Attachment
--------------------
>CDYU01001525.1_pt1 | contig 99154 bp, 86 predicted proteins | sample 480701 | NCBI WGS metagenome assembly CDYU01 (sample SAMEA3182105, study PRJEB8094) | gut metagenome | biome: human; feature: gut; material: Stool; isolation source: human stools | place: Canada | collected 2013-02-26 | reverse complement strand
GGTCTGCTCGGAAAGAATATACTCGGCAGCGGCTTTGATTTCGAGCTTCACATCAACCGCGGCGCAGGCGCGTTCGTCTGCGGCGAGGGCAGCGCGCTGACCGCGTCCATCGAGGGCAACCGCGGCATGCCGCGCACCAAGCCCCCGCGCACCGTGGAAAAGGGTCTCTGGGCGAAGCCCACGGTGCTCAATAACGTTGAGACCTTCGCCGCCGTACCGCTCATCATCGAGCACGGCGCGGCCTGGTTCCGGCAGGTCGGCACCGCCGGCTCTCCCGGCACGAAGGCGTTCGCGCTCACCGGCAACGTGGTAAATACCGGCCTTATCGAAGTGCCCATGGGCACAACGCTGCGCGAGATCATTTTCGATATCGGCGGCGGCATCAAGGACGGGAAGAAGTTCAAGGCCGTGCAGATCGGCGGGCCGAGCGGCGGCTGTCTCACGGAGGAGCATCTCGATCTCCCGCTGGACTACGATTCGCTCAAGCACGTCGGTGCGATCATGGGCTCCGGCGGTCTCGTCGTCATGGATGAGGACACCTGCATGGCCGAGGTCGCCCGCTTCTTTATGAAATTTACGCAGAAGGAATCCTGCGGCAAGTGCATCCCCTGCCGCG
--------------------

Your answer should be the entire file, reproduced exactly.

>CDYU01001525.1_pt1 | contig 99154 bp, 86 predicted proteins | sample 480701 | NCBI WGS metagenome assembly CDYU01 (sample SAMEA3182105, study PRJEB8094) | gut metagenome | biome: human; feature: gut; material: Stool; isolation source: human stools | place: Canada | collected 2013-02-26 | reverse complement strand
GGTCTGCTCGGAAAGAATATACTCGGCAGCGGCTTTGATTTCGAGCTTCACATCAACCGCGGCGCAGGCGCGTTCGTCTGCGGCGAGGGCAGCGCGCTGACCGCGTCCATCGAGGGCAACCGCGGCATGCCGCGCACCAAGCCCCCGCGCACCGTGGAAAAGGGTCTCTGGGCGAAGCCCACGGTGCTCAATAACGTTGAGACCTTCGCCGCCGTACCGCTCATCATCGAGCACGGCGCGGCCTGGTTCCGGCAGGTCGGCACCGCCGGCTCTCCCGGCACGAAGGCGTTCGCGCTCACCGGCAACGTGGTAAATACCGGCCTTATCGAAGTGCCCATGGGCACAACGCTGCGCGAGATCATTTTCGATATCGGCGGCGGCATCAAGGACGGGAAGAAGTTCAAGGCCGTGCAGATCGGCGGGCCGAGCGGCGGCTGTCTCACGGAGGAGCATCTCGATCTCCCGCTGGACTACGATTCGCTCAAGCACGTCGGTGCGATCATGGGCTCCGGCGGTCTCGTCGTCATGGATGAGGACACCTGCATGGCCGAGGTCGCCCGCTTCTTTATGAAATTTACGCAGAAGGAATCCTGCGGCAAGTGCATCCCCTGCCGCG